How do I make a portfolio?

Q: I hear that I should have a portfolio, but I have no idea where to start. I just started on the Strategic Ad track at VCU, and I don’t know what should go into a portfolio or what one should look like. I was wondering if you can just offer some insight where I should start or what are some pieces of work I should include.

There are many books that show how to build a good ad portfolio. Most (if not all) are focused on creating a portfolio for a creative position. They are worth reading for strategists because the same thinking goes into portfolios for strategists.

A:  Most people won’t expect you to have much of a portfolio if you’re still in college. Especially since you’re not a senior yet. But, any ad student (Creative and Strategic) who wants to secure a wild internship or an exciting job, should have an interesting body of work. It will help to sell you.

Simplify your thinking of a portfolio. It is just a collection of work — stuff you’ve done. To make a portfolio, first make it easy. Then make it better. And better.

First, just begin with a WordPress blog or any free place to collect your work. Put 10 things up there, and you’ll have a portfolio!! Then make it better.

Listed below are things you should show in a portfolio. I have listed them in the order of importance:

1- Show passion. A deep interest in anything. Really anything. And I mean a deep interest. That means that you go further than most people. People with deep interests are interesting people. Successful ad people are interesting people interested in things. In advertising passion trumps skills all of the time.
2- Show creation. Make stuff and share it. It doesn’t matter what you make, just make stuff. Stand up comedy, spoken-word poetry, write hip-hop licks, design a laser-light show, write music, redesign album artwork, make strawberry shortcakes, write stories, brew beer, design houses, or knit sweaters.
And share it. Put it out there for others to enjoy, criticize, steal, and get pissed about. Because creation without sharing or publishing might be OK for fine artists with issues, but it doesn’t work in advertising.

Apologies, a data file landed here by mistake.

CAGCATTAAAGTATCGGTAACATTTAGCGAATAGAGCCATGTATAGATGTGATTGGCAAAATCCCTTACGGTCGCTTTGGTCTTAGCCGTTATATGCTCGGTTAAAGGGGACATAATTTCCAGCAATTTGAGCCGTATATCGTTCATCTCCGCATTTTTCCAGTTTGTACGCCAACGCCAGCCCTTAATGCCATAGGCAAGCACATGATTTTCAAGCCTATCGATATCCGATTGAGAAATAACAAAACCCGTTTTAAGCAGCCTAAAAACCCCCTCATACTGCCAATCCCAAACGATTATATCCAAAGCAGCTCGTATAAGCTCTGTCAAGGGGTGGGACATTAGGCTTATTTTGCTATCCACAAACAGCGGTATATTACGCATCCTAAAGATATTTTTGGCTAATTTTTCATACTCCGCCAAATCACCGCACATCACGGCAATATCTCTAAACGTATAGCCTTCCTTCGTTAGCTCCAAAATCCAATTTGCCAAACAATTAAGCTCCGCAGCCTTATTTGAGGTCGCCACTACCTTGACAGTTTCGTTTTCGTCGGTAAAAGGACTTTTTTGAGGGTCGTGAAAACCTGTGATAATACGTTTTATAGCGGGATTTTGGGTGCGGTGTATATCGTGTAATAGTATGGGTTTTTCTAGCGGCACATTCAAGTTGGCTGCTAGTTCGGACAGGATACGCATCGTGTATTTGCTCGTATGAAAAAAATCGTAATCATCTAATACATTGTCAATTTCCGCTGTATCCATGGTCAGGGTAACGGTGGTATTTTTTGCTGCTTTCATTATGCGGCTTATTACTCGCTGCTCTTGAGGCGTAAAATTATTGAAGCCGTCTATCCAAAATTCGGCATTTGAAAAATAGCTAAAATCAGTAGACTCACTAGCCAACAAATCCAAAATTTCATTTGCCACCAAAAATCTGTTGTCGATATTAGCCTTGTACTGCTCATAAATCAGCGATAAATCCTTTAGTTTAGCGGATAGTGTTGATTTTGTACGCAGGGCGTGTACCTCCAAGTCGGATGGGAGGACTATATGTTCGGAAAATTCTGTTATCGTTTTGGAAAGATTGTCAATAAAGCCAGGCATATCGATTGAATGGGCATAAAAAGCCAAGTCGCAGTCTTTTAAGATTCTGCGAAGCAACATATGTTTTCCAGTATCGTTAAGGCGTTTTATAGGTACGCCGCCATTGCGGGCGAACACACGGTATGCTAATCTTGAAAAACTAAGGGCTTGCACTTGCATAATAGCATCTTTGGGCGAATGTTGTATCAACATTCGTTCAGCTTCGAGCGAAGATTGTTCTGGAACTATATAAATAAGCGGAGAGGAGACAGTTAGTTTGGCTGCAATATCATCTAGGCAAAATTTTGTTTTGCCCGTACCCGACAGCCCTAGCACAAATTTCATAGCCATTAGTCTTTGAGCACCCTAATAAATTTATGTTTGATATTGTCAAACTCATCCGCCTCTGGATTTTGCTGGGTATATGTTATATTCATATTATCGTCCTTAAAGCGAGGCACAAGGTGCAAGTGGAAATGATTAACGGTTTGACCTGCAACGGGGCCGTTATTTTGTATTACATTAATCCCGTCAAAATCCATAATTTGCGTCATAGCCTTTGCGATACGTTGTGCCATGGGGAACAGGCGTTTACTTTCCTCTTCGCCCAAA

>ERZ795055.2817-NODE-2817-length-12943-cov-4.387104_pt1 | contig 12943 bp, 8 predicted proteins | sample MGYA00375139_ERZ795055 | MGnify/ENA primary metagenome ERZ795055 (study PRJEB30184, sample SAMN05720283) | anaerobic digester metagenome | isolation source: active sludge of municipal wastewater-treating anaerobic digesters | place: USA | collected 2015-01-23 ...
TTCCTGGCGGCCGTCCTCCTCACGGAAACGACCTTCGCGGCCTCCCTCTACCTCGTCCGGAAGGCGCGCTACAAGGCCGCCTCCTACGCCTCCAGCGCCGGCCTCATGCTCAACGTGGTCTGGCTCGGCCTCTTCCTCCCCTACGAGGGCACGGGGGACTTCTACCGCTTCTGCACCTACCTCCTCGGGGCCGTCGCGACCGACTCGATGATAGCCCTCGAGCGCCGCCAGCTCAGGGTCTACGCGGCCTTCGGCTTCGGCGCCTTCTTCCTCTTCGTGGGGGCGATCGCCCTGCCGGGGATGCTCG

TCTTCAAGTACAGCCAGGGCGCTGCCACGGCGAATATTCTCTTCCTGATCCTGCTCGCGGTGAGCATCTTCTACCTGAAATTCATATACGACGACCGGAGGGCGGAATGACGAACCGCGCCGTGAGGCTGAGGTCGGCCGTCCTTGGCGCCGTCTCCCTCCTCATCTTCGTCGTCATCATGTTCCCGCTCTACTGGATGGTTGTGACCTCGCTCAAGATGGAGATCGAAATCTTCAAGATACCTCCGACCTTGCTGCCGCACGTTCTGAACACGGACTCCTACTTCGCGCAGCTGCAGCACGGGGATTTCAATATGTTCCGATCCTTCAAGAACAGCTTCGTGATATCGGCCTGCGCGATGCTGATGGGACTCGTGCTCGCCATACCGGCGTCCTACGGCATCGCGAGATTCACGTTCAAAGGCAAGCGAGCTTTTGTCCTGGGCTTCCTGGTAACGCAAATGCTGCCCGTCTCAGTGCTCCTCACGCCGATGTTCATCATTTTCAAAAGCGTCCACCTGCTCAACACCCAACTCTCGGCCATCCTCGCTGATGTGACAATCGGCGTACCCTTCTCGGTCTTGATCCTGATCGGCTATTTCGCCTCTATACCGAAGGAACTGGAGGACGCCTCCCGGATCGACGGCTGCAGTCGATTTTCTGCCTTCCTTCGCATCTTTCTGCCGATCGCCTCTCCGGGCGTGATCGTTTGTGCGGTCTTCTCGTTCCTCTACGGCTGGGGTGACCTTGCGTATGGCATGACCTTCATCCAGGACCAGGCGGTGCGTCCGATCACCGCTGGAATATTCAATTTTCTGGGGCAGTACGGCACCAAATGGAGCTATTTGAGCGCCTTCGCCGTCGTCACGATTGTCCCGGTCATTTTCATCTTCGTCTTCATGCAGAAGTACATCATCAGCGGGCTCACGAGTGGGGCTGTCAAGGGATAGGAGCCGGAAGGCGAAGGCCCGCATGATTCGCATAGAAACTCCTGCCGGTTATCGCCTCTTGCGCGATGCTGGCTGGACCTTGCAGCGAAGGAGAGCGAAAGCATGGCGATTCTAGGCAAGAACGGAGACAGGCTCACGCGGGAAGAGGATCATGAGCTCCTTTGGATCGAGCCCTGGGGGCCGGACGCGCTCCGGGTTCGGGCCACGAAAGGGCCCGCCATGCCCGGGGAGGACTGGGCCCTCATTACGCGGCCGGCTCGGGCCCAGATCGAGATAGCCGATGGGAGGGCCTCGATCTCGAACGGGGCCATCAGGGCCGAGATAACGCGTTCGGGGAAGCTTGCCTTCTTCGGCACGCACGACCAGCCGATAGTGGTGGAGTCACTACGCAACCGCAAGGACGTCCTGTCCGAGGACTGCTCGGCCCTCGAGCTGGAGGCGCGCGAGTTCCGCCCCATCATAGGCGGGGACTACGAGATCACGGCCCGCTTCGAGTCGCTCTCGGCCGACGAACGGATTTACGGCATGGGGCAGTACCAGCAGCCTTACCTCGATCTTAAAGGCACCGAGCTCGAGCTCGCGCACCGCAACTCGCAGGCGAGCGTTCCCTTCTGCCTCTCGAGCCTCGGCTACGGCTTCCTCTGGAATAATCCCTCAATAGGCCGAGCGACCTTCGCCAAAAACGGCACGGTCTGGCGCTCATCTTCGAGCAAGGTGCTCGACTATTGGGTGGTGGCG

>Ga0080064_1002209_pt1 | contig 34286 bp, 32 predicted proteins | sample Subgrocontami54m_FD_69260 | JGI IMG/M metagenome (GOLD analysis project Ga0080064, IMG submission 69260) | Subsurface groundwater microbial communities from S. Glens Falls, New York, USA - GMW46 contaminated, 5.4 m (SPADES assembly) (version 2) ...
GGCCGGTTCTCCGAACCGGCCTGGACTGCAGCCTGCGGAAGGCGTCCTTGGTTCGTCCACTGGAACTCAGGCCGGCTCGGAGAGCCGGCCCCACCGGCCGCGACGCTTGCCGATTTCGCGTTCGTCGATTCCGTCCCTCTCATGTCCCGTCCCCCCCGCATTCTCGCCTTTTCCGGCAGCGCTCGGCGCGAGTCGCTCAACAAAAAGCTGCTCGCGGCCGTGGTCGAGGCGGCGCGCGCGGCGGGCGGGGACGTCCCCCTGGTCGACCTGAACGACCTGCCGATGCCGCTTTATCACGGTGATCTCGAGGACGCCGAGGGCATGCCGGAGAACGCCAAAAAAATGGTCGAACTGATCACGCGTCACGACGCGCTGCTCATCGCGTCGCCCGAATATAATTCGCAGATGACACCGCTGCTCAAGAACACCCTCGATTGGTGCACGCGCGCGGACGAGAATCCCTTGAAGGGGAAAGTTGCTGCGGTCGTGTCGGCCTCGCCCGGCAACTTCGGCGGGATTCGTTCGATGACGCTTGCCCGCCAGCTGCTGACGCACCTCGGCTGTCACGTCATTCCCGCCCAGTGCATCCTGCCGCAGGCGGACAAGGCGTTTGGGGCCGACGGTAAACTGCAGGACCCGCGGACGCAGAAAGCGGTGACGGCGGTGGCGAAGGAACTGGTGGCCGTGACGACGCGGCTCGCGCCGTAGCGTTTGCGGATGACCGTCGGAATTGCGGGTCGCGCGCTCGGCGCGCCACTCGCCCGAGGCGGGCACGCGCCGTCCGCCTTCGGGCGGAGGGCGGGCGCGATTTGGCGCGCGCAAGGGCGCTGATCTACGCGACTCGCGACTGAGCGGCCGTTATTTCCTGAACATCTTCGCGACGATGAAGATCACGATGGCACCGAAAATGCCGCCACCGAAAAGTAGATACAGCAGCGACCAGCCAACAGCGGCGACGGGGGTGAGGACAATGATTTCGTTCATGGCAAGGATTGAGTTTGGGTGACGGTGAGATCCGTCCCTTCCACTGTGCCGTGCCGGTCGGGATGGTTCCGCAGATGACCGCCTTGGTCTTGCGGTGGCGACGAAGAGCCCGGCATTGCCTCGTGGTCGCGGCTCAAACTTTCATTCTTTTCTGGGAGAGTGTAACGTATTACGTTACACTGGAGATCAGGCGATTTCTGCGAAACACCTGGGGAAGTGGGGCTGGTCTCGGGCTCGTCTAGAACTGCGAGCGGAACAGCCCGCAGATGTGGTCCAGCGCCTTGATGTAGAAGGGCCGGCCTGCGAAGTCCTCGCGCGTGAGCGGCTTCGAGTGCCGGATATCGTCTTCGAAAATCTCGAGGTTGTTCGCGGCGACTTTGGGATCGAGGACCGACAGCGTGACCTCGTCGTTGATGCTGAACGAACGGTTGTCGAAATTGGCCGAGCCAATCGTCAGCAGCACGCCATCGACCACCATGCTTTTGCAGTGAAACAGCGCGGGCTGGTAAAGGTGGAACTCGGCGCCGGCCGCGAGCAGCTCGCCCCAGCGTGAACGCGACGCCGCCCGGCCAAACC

3- Show you’re willing to try, and suck, and try until you get better. That’s another big part of advertising. Ad folks are always presented with new problems every day. Every client wants something really new (never tried before). So there’s going to be things that don’t work out as planned. Trying hard and failing is a big part of the ad game, and so is trying again, and trying again… and eventually winning. Yippee!

4- Show you are a student of the ad business. Do you read at least one of these on a regular basis:  AdAge, AdWeek, CommArts, or Creativity-online.com? If you did, I’m sure you could show the ad knowledge that you have gained.

5- Show your ad chops. I know you have had Curiousness. Have you had Empathy, Awareness, Imagination, or Perspicuousness? How about Story? Did you have projects in those classes that you could share to show your ad skills? If your work wasn’t exceptional, you have two choices:  1) forget showing the work to anyone, or 2) rework it until it’s exceptional (see item #3 above). I suggest reworking those assignments until they are exceptional.

And you could do one thing that covers all of the 5 sections above. Here’s an example: Create a blog. Then get a list of the companies in the Fortune 100. For the next 100 days, write a one-hour brand analysis every day. Start at company #100 and work your way up to company #1. This project would show a passion for brands (#1). This project is a creation that’s shared (#2). This project would show that you kept up on your trying and learning about brand analyses (#3). This project would show you have a deep interest in the ad business (#4). And if your work is good, this project would show you know about branding.

Designers could start with the same list of 100 companies and redesign each company’s logo. Writers could write engaging answering machine messages for each company’s phone system. Have fun with your portfolio!

Recently some advertising hiring executives visited VCU to talk with students. A student asked William Manfredi, Executive VP – Global Human Resources for Wunderman, what he looked for in undergrad’s portfolios.  Manfredi said that Wunderman is so large that there isn’t one thing, but he looked for a fit in personality and in culture. Then he listed two specifics, “Energy and passion.” Susan Lim, also in Global Human Resources with Wunderman, nodded her head in agreement.

You can see that there is no one way to make a portfolio. There is no concrete list of things that should go into a portfolio. Tell the story of what you have done.